Kids in Church: Thoughts for the Team
In our church we want to make space for children to be in church with their parents, almost regardless of age. The purpose is not to fawn over children, or to make our worship kid-centric instead of God-centered. It is instead to raise up young adults who are authentic worshipers of God. Reflecting on this endeavor, and without repeating what was shared in last week’s seminar, I want to speak to the three kinds of people involved: a) those who have set these lofty ideals, b) the parents who are striving to live up to the ideal, and c) the rest who worship around them in church:
A) “Raising up” implies progress, over time, which implies that every Sunday there will be some lack of attaining the ideal. We create space for that progress through Children’s Church, and the Nursery. Children’s Church is not a concession to the ideal, or a place for the less-spiritual. It’s just another space meant to contribute progress toward the same ideal. But the goal is kids in church, and this is not an easy endeavor, for anyone - we’re calling everyone to high ideals. Thus we need to be patient and optimistic about the steps our church is taking toward the goal.
B) While lackadaisical parenting can happen, I don’t know anyone who is content with that. We feel bad that you were distracted by our kid’s not attaining the ideal today. Maybe shame. But it’s made harder by a dynamic illustrated in marriage or group assignments at school: when one spouse/student is working hard, and the other(s) are not, but are simply standing by, either in indifference, disdain or judgment, it can be discouraging, and even cause bad feelings. It goes better when the other spouse/student enters in and helps with the dishes/assignment, too. Thus this group needs to not resent, but humbly welcome, the help of others - which can sometimes look like discipline by others.1 Am I ready for that?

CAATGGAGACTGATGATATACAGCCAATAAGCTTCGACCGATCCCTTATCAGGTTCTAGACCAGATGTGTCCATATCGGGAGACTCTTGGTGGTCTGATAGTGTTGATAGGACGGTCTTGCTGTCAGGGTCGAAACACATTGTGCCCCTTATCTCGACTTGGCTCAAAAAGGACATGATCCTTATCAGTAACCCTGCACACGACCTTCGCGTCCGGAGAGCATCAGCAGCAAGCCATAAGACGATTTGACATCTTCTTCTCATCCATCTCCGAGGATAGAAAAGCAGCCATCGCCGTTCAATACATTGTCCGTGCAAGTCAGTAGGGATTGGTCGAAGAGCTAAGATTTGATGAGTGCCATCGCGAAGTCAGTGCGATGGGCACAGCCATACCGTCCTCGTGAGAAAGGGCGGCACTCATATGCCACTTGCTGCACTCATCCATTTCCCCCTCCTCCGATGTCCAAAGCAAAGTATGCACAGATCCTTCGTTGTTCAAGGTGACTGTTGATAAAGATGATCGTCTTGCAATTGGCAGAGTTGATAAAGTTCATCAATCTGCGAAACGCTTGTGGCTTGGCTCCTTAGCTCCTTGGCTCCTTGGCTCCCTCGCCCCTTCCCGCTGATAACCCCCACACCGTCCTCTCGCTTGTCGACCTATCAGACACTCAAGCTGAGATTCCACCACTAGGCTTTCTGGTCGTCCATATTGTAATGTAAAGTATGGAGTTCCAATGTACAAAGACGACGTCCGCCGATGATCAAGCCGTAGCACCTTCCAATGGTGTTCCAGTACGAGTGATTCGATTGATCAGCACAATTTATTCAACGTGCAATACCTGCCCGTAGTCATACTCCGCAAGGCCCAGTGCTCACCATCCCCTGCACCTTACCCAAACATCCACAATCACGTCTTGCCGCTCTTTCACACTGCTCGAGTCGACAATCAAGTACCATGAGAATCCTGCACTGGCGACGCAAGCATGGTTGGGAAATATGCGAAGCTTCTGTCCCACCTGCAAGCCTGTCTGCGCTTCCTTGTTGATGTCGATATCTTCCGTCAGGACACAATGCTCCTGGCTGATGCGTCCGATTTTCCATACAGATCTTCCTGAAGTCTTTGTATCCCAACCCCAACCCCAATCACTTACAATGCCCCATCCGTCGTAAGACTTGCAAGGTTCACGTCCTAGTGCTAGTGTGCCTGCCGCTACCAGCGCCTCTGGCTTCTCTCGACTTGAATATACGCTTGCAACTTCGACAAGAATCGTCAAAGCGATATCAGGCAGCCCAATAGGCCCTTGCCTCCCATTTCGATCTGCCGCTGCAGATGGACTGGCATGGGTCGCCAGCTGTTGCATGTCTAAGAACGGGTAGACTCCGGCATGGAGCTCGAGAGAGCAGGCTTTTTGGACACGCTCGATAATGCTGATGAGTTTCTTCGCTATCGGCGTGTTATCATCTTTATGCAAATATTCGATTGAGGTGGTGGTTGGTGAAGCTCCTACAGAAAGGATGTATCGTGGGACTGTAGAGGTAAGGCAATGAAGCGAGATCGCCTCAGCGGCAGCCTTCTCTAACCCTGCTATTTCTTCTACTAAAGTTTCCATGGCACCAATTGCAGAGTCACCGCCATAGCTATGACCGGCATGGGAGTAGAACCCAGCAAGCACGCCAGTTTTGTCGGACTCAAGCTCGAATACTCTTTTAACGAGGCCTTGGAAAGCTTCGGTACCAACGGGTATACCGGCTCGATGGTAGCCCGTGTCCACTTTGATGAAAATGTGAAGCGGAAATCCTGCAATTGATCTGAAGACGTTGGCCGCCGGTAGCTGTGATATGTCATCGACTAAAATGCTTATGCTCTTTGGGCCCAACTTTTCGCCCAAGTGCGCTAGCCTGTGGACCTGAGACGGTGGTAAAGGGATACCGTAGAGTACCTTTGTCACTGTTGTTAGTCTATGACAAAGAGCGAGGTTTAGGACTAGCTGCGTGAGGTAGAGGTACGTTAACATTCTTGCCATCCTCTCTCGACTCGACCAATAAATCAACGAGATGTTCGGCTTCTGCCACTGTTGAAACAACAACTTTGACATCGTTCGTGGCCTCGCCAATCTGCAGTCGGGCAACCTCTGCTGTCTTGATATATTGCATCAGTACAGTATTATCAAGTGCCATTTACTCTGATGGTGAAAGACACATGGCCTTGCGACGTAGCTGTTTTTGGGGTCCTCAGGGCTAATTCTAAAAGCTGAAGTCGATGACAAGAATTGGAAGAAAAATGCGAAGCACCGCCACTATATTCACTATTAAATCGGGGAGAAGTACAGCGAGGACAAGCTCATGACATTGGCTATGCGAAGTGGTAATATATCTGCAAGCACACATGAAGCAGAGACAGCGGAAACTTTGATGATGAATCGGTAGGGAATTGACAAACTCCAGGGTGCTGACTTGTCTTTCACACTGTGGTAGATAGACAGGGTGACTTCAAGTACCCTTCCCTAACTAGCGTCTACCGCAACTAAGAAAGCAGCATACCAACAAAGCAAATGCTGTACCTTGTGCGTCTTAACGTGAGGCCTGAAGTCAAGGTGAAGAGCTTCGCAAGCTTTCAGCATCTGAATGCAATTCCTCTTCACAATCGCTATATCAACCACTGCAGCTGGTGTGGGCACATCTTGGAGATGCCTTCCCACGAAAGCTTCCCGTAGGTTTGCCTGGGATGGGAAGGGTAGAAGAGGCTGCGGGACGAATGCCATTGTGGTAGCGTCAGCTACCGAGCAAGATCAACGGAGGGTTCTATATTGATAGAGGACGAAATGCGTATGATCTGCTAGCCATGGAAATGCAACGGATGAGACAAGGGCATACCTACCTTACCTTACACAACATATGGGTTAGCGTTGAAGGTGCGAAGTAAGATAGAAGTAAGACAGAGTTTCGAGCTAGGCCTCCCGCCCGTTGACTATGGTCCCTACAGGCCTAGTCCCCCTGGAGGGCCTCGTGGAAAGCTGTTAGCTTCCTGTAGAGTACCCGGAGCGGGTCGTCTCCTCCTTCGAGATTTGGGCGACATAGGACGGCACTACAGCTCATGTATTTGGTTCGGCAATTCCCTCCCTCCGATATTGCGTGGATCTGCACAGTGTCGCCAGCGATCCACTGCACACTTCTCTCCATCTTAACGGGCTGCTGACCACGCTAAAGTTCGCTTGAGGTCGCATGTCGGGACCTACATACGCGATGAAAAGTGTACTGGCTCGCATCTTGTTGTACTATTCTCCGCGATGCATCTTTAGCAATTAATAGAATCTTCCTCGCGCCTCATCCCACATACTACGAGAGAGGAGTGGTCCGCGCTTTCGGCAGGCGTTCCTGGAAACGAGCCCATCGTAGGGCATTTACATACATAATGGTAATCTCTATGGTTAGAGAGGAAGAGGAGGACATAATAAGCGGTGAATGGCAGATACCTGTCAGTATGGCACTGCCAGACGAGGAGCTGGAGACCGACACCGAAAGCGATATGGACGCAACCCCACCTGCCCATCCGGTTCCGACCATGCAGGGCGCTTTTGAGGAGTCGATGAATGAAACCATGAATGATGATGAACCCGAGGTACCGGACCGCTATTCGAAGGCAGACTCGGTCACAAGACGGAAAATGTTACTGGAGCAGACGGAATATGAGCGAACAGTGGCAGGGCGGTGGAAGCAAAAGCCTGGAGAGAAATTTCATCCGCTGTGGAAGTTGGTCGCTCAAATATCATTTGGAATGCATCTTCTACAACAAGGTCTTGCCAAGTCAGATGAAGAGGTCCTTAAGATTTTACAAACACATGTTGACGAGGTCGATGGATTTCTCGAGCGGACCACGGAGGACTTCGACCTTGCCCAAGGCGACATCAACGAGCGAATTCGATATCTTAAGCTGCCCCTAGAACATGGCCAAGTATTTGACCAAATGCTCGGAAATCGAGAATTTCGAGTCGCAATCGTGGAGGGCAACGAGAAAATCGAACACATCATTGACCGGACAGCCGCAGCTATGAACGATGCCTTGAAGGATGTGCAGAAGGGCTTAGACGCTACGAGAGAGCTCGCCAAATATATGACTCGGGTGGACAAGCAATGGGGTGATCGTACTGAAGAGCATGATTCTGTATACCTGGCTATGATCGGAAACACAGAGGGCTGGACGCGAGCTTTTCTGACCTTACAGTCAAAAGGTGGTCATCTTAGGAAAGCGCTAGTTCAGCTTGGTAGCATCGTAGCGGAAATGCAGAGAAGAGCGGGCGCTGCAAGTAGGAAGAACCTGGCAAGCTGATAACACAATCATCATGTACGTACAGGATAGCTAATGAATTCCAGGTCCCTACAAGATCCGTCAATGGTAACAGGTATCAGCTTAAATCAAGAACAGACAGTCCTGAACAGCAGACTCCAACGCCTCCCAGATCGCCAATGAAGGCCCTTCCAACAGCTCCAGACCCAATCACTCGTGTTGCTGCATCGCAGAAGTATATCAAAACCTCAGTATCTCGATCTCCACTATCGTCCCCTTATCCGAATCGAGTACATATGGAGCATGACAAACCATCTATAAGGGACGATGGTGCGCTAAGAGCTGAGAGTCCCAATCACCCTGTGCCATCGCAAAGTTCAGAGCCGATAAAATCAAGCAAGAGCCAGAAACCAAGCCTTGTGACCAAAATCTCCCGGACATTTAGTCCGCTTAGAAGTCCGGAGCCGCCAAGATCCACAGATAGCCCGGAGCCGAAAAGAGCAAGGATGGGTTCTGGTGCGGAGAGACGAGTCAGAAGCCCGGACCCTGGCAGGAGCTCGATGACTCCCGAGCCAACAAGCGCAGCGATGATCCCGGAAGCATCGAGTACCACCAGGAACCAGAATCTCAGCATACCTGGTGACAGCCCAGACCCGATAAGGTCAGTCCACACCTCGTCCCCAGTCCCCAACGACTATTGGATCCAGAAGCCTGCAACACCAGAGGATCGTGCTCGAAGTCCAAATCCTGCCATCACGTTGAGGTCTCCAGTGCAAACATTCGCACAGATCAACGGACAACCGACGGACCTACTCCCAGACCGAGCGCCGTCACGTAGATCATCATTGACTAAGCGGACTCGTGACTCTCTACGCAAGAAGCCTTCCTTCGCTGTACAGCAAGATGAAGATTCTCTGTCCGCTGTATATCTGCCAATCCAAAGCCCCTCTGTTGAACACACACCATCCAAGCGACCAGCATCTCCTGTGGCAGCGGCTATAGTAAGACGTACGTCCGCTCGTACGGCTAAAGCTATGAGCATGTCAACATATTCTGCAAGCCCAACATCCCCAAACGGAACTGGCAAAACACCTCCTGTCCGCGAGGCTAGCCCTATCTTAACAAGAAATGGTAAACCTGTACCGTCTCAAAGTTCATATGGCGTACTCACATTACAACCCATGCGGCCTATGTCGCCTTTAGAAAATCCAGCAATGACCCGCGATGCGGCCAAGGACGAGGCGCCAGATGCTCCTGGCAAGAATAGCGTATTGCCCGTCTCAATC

C) To endure still-learning-to-sit-and-be-quiet kids in church is hard, and it puts you in a hard spot. Do I intervene? Will I be judged for intervening? These questions are natural. And please understand, dear reader, that none of the above means we require unconditional acceptance of all forms of behavior in church. Not at all. Therefore, one option is always this: you can sit somewhere else in church. Really. But expressions of appreciation, for the parents’ efforts to accomplish the difficult task - this goes a long way too.
1 It’s possible that someone might address a child’s behavior not because they themselves are bothered, but because they are concerned about nearby visitors, who are probably even less accustomed to kids in church. Assuming the best and not the worst is always a good (and biblical!) policy.